There was also a trip to Paris, in which Laura B. was left behind after being lectured on her insecurity, and a rock climbing adventure that almost made Brad vomit. And then Brad bailed on the rose ceremony. And somehow, having started last week’s episode with 12 women, we ended this week’s episode with only four.
By Sonya Bell, Colin Horgan and Aaron Wherry - Thursday, October 18, 2012 at 3:32 PM - 0 Comments
What we learned about life and love in this week’s episode
To: Colin, Aaron
It’s week three, and Brad and his bachelorettes have settled into a nice little routine of planning dates, going on dates, or if all else fails, lying around the mansion talking about dates.
Fair enough – they’ve been pretty spectacular events. Brad took a second girl (Kara) up in a helicopter this week to go cow wrangling in Alberta, and showed off his baby daddy potential when he flew five girls to Mexico and bequeathed soccer equipment onto underprivileged kids. Brad also convinced six bachelorettes to compete in some sort of lumberjack Olympics that gave Whitney the chance to flex her bicep and drop jaws across the nation. Mitt Romney, don’t put this woman in a binder.
By the end of the episode, I’d reached the following two conclusions, which I will defend until the end of my days.*
1) Brad “The Bachelor” Smith is actually a pretty great guy, even with the v-neck t-shirts.**
2) But, there is more going on in the bachelorette mansion than meets the eye, and herein lies Canada’s great opportunity.
By Sonya Bell, Colin Horgan and Aaron Wherry - Thursday, October 11, 2012 at 2:08 PM - 0 Comments
So many questions. No. 1: Why?
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To: Sonya, Aaron
“I’m finding it harder than ever to manage eight women.”
— Brad Smith
To be fair to Brad, handling eight people—men or women—vying for your attention in a small champagne-soaked hotel room in New Orleans, only hours after each of them has given you a private burlesque performance would probably be a bit much for anyone to manage. And to his credit, under the circumstances, he seemed to deal with it fairly well—all episode, in fact. He even managed to deal with Melissa Marie P (for ‘Playboy,’ presumably)’s unstoppable barrage of impatient attempts at getting him into a very serious and heavy conversation about how much he, the Bachelor, does or does not want to love parenthood.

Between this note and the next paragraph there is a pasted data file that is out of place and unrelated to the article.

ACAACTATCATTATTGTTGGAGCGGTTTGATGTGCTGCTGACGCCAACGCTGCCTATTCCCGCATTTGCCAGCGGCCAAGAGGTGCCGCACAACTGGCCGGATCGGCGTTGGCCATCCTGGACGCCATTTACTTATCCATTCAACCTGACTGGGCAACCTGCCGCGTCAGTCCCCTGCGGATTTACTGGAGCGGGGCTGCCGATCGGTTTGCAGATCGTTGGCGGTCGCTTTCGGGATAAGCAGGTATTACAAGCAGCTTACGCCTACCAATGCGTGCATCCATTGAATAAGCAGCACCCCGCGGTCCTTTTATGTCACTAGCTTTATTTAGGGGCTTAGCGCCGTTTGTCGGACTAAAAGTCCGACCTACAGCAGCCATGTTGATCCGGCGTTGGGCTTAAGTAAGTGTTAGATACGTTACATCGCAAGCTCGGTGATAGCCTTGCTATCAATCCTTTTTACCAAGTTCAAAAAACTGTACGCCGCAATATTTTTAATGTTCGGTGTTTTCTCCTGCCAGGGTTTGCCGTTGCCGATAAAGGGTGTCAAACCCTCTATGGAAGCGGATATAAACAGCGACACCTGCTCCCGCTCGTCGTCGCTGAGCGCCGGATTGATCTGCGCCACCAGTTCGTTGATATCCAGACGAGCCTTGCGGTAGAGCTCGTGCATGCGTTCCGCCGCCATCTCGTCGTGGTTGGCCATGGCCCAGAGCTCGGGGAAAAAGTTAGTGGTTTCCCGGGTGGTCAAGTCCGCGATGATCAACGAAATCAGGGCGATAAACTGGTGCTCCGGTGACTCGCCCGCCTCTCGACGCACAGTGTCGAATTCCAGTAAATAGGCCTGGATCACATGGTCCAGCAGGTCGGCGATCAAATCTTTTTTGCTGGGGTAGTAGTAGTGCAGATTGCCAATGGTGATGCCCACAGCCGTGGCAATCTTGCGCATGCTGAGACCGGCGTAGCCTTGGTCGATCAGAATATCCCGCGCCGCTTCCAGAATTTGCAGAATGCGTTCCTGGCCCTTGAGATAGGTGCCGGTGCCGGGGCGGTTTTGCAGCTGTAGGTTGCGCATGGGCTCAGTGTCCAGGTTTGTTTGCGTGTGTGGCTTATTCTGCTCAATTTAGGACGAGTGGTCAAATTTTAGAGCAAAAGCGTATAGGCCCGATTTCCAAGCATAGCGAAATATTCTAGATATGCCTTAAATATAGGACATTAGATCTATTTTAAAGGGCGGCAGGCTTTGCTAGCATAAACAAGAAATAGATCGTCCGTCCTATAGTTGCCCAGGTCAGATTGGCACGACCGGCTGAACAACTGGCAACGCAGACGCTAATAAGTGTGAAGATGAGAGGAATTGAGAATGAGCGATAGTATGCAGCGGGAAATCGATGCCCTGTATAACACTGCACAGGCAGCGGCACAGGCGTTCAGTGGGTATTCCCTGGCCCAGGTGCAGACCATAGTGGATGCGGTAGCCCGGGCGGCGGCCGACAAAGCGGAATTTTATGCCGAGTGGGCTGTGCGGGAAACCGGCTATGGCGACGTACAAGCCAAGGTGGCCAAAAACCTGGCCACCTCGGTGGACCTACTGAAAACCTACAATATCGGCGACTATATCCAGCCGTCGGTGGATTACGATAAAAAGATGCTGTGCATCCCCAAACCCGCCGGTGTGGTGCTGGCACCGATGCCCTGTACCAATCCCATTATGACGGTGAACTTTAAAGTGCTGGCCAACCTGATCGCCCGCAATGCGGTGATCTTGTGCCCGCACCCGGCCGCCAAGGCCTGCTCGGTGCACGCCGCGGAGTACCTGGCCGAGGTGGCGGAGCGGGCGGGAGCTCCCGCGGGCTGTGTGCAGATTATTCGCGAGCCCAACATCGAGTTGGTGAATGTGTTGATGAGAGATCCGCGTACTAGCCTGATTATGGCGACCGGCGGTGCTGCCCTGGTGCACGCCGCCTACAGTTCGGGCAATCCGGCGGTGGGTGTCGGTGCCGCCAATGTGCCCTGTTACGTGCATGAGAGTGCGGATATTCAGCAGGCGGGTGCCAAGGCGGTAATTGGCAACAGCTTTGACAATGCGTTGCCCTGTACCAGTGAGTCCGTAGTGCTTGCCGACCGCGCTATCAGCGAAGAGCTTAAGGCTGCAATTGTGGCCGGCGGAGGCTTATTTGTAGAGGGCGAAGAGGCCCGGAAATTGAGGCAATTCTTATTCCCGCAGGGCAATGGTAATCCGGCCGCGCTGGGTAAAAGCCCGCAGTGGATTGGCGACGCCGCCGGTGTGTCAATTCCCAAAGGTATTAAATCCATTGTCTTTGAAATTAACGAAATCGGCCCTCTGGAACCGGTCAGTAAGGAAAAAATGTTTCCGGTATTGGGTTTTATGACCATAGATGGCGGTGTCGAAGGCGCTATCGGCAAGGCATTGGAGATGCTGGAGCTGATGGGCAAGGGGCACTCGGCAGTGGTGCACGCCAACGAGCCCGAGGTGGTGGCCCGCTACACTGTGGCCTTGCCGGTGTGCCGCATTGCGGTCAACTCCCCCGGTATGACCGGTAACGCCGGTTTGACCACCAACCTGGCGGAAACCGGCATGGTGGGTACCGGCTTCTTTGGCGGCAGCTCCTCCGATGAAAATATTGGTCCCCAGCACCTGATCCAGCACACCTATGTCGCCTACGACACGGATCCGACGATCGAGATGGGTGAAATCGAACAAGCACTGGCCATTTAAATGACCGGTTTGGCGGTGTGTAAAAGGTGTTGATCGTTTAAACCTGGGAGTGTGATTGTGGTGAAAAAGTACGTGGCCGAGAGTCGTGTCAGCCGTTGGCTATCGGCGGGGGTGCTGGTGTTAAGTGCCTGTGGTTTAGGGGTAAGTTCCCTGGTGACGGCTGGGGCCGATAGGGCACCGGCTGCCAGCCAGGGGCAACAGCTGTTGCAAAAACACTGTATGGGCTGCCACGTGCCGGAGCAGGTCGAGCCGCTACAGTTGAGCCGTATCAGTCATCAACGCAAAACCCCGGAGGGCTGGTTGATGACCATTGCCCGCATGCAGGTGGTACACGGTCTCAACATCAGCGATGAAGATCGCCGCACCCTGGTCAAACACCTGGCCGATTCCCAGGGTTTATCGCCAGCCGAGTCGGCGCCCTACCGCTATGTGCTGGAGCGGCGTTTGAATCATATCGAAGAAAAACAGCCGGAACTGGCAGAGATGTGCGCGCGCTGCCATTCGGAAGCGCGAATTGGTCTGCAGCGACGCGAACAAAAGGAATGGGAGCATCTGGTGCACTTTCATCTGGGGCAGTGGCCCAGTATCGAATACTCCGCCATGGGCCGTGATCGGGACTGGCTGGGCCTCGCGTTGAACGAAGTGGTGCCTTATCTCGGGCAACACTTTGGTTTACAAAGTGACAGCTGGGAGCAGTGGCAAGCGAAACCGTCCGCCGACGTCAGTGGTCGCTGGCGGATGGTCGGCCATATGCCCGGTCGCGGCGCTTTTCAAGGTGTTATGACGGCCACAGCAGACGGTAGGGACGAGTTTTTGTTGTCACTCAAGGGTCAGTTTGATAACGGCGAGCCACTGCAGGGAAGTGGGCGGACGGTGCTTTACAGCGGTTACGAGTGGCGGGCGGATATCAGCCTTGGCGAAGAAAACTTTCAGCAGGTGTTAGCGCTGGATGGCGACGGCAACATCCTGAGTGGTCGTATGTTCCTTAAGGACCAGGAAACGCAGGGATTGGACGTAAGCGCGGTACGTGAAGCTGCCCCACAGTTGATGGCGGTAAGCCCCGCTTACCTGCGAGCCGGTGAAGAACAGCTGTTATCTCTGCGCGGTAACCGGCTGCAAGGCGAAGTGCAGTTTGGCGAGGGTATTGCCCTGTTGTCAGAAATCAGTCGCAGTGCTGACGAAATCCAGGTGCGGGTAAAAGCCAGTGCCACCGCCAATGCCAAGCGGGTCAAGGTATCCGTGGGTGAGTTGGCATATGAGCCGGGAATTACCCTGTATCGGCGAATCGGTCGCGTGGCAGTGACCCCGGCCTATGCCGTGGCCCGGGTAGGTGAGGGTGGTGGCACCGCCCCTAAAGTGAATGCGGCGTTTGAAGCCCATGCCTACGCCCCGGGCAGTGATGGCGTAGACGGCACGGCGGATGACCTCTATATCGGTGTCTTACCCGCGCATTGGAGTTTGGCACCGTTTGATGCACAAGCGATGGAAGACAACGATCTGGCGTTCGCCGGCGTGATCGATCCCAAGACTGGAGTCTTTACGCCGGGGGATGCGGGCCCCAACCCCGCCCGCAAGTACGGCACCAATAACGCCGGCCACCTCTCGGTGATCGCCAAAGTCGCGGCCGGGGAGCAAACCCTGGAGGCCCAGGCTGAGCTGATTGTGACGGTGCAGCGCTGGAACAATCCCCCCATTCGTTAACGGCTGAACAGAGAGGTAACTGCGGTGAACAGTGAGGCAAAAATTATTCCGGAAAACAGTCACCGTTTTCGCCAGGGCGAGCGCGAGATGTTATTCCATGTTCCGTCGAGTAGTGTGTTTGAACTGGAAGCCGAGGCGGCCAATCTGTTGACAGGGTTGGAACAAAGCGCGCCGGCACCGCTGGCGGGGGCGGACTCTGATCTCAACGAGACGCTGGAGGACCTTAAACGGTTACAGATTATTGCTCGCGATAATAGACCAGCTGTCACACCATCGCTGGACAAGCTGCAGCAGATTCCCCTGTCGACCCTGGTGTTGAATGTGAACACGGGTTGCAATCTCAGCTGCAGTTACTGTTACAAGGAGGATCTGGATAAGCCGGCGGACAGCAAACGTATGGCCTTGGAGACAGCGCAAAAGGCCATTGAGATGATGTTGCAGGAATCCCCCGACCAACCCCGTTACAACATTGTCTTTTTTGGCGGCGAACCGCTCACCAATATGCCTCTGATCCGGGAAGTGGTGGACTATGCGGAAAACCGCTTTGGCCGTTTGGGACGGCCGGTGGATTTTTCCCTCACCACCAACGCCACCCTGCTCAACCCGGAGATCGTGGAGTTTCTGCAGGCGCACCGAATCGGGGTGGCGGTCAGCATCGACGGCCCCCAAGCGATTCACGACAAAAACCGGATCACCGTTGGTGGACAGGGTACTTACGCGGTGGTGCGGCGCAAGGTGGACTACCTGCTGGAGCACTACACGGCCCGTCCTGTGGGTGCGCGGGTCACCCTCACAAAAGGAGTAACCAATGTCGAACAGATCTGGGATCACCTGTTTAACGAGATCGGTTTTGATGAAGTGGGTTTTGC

By Sonya Bell, Colin Horgan and Aaron Wherry - Thursday, October 4, 2012 at 12:30 PM - 0 Comments
One bachelor, three critics, countless possibilities
Sonya Bell, Colin Horgan and Aaron Wherry discuss the finer points of The Bachelor Canada — in Horgan’s words, “the Iliad and the Odyssey and Wuthering Heights and Sense and Sensibility and the Great Gatsby all rolled into one … but different.”
To: Colin, Sonya
As all high school textbooks will soon be edited to reflect, there are two pivotal dates in Canadian history: 1812, when the land that would become this nation was valiantly defended against American invaders in one of humanity’s odder conflicts, and 2012, when this country valiantly rebranded as its own one of America’s greatest contributions to 21st century humanity.
Not only did we get to keep the Northwest Territories, but now, with the debut of The Bachelor Canada, we can claim one of the last of a beleaguered America’s great institutions. Without even needing to invade, we have successfully conquered the continent.
For those unfamiliar with The Bachelor, the premise is perfectly logical: a contestant seeking true love is presented with a couple dozen members of the opposite sex, several of whom he will make out with and one of whom, in theory, he will marry. Over the course of several weeks impossibly elaborate dates are had and, one-by-one, the women are eliminated (the weekly elimination involves an ancient pagan ritual known as a “rose ceremony”). This whole process is regularly referred to as the “journey.”